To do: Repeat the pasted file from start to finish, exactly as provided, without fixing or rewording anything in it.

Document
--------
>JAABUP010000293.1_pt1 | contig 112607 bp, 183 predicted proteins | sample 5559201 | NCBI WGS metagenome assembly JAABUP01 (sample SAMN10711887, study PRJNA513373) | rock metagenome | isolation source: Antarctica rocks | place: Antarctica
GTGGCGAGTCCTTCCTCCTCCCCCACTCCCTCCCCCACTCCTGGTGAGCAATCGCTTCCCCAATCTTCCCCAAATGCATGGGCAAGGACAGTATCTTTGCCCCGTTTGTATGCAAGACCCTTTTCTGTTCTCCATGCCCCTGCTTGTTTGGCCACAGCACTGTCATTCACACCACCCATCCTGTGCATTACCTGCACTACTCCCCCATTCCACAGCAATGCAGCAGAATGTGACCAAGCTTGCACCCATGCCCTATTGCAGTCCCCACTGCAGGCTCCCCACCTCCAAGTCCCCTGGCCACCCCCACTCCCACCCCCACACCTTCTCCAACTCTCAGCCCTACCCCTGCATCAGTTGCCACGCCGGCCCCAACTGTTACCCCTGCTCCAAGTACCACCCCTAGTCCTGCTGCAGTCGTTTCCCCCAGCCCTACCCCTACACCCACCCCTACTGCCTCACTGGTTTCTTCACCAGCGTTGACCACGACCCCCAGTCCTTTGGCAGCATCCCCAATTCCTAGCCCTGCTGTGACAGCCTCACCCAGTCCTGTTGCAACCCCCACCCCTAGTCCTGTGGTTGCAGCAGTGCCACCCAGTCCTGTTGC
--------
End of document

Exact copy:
>JAABUP010000293.1_pt1 | contig 112607 bp, 183 predicted proteins | sample 5559201 | NCBI WGS metagenome assembly JAABUP01 (sample SAMN10711887, study PRJNA513373) | rock metagenome | isolation source: Antarctica rocks | place: Antarctica
GTGGCGAGTCCTTCCTCCTCCCCCACTCCCTCCCCCACTCCTGGTGAGCAATCGCTTCCCCAATCTTCCCCAAATGCATGGGCAAGGACAGTATCTTTGCCCCGTTTGTATGCAAGACCCTTTTCTGTTCTCCATGCCCCTGCTTGTTTGGCCACAGCACTGTCATTCACACCACCCATCCTGTGCATTACCTGCACTACTCCCCCATTCCACAGCAATGCAGCAGAATGTGACCAAGCTTGCACCCATGCCCTATTGCAGTCCCCACTGCAGGCTCCCCACCTCCAAGTCCCCTGGCCACCCCCACTCCCACCCCCACACCTTCTCCAACTCTCAGCCCTACCCCTGCATCAGTTGCCACGCCGGCCCCAACTGTTACCCCTGCTCCAAGTACCACCCCTAGTCCTGCTGCAGTCGTTTCCCCCAGCCCTACCCCTACACCCACCCCTACTGCCTCACTGGTTTCTTCACCAGCGTTGACCACGACCCCCAGTCCTTTGGCAGCATCCCCAATTCCTAGCCCTGCTGTGACAGCCTCACCCAGTCCTGTTGCAACCCCCACCCCTAGTCCTGTGGTTGCAGCAGTGCCACCCAGTCCTGTTGC